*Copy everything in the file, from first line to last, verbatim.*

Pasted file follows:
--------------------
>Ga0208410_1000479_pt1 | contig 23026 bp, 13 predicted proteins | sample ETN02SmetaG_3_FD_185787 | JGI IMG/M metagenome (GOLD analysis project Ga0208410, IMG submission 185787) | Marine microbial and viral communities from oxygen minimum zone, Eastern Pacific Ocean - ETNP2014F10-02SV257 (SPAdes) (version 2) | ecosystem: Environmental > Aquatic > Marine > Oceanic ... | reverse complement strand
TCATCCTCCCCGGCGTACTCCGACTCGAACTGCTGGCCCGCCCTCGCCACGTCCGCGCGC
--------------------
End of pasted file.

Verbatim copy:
>Ga0208410_1000479_pt1 | contig 23026 bp, 13 predicted proteins | sample ETN02SmetaG_3_FD_185787 | JGI IMG/M metagenome (GOLD analysis project Ga0208410, IMG submission 185787) | Marine microbial and viral communities from oxygen minimum zone, Eastern Pacific Ocean - ETNP2014F10-02SV257 (SPAdes) (version 2) | ecosystem: Environmental > Aquatic > Marine > Oceanic ... | reverse complement strand
TCATCCTCCCCGGCGTACTCCGACTCGAACTGCTGGCCCGCCCTCGCCACGTCCGCGCGC